Mac Mini Recommendation(s)

Gizmo22

macrumors regular
Original poster
Oct 22, 2009
148
1
Midwest USA
Looking for a way to effectively get a HTPC-esque system up and running. I have several Blu Ray and DVD ISO backups. I prefer to keep ISO for ease, and due to my Windows days when I ran everything through set top Dune/Popcorn Hour boxes. At the moment I have rid myself of that hardware and am looking for a suitable way to set things up within the Apple platform.

Current thought is a 2010 Mac Mini, and replace the Super Drive with a Blu Ray drive. My questions are:

I could share a 2010 Mac Mini's internal optical drive with a 2012 rMBP and 2011 MBA that are on the same network, correct?
Could I attached a DAS to the Mac Mini and use that DAS for Time Machine backups?


If no to question two, would I lose much speed by having the Mac Mini attached via ethernet to an AEBS with the DAS also connected via ethernet [effectively making it a NAS box]?


I would like to use the Mac Mini as a media player via various DVDFab software to play ISO files on the main television. The optical drive would allow me to save ISO files on any computer attached to the network or the DAS/NAS. Finally I would want to ensure that there would be no issue with ISO packaged Blu Ray files [ideally even if played over wifi].
 

FreakinEurekan

macrumors 68040
Sep 8, 2011
3,395
332
Eureka Springs, Arkansas
Current thought is a 2010 Mac Mini, and replace the Super Drive with a Blu Ray drive. My questions are:

I could share a 2010 Mac Mini's internal optical drive with a 2012 rMBP and 2011 MBA that are on the same network, correct?
Could I attached a DAS to the Mac Mini and use that DAS for Time Machine backups?
Yes to the first. The second is yes, if you install ML Server ($19.99 from the Mac App Store).
 

blanka

macrumors 68000
Jul 30, 2012
1,549
3
You can go for an internal BR drive, but the externals are almost too cheap to go internal.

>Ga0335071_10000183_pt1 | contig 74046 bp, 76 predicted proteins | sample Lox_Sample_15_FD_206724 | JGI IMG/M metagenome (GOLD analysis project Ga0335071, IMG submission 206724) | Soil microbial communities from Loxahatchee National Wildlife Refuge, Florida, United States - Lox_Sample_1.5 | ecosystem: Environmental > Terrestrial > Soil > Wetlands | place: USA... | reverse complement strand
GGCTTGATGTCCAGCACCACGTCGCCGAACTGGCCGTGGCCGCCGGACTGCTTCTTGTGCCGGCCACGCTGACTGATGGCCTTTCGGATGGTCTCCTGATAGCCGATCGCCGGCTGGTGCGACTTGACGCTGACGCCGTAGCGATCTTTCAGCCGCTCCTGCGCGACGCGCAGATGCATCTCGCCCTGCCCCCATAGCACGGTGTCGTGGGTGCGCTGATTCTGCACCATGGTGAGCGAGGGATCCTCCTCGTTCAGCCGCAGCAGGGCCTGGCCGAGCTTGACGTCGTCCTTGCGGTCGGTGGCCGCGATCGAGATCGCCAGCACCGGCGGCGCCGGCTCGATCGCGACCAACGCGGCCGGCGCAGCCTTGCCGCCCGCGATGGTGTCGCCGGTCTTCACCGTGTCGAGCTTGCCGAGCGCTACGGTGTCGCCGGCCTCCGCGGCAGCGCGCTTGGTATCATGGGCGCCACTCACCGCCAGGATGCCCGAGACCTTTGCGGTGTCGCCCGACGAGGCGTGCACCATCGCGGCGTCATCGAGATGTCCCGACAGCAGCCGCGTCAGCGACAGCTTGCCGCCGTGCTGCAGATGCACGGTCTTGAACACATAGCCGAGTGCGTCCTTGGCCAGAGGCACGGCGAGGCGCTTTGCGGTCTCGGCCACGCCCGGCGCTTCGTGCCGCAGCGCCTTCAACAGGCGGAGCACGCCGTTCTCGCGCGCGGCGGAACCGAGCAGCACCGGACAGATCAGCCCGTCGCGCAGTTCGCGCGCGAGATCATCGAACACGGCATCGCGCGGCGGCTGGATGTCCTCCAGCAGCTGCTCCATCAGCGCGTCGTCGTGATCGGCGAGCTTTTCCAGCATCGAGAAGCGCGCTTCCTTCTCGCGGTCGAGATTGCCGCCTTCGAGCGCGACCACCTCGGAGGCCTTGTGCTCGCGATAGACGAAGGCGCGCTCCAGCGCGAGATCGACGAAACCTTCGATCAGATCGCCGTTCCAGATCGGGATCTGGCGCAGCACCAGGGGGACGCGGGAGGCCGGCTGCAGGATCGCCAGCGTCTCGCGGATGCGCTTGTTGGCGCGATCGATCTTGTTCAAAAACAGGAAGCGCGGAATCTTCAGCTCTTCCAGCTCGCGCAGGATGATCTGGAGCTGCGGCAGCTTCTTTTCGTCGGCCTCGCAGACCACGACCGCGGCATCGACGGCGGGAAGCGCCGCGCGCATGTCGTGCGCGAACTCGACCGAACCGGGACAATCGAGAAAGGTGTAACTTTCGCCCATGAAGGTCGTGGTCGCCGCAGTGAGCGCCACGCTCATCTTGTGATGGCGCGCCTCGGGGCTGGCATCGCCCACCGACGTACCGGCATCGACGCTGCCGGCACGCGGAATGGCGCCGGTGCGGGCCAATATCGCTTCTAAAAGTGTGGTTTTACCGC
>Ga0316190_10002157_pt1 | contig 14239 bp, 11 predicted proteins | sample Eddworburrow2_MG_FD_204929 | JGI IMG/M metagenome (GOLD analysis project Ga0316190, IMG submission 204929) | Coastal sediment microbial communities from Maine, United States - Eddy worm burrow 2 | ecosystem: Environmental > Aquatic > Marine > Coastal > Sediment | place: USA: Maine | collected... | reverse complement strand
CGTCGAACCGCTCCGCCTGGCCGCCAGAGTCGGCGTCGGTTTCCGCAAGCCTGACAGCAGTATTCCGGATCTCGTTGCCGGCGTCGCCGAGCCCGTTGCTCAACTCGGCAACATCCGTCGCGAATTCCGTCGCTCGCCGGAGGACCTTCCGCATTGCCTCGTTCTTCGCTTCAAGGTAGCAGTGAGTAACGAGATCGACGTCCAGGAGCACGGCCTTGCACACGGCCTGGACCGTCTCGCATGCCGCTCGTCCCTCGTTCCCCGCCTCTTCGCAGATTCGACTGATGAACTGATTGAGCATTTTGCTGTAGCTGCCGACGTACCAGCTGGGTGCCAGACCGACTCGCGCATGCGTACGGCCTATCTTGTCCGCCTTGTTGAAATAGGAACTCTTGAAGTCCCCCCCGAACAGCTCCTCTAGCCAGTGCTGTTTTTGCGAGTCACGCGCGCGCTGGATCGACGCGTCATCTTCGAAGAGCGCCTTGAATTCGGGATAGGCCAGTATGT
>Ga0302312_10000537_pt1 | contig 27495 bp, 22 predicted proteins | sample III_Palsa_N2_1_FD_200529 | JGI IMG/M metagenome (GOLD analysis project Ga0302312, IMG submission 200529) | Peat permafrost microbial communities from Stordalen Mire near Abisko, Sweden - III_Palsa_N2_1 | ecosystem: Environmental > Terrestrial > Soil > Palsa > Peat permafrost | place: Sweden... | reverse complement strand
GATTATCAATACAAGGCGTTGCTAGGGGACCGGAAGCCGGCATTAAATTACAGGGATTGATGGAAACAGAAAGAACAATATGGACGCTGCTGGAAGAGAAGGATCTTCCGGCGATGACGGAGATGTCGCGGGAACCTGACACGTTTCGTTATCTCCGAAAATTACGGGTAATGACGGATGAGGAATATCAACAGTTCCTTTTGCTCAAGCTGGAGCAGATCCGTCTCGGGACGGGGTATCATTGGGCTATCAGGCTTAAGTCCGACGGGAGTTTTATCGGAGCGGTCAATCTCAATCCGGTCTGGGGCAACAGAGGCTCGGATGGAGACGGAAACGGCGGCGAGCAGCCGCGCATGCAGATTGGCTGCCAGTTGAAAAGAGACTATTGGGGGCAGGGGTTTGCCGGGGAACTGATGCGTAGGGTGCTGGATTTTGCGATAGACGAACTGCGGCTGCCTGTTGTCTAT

Internal = 100$= slot loading = less reliable
External = 20$ = USB powered = Pretty good deal.
No problems with running ISO's over the network. BR bitrate is still way below gigabit.

Make sure you attach all NAS/DAS/Mini stuff to a gigabit switch like the D-Link DGS-108 or so. You probably already have a nice Wifi router with some 100 mbit ports, you can keep that and just extend it with the switch. The DGS-108 can handle 2gbit between 2 machines on full duplex, and do that on 4 sets op computers simultaneously making the effective transfer up to 8gbit. Pretty decent for a 35$ switch. It also does gigabit on cat 5 cables.
 

drsox

macrumors 65816
Apr 29, 2011
1,474
36
Xhystos
A word to the wise - don't use Cat5 cables, use Cat5e, they are usually gigabit certified.
 

SpinalTap

macrumors regular
Sep 25, 2003
205
15
Bournville, UK
The perfect partner for the Mac Mini is the miniStack Max from Newertech.

http://tinyurl.com/6p8aapu

It is the same form factor as the Mac Mini, and can be specified with a Bluray Writer and your choice of hard drive (options include BD Writer, BD Reader, or CD/DVD Read/Write).

Or, you can buy a 'bare-bones' version with no optical drive or hard drive - with you adding your choice of optical drive and hard disk).

In the USA, they are available from OWC - http://tinyurl.com/mlnyb5d

As for BD burning software, I use Pavtube iMedia Converter for Mac - http://tinyurl.com/m4uuzox
 

Gizmo22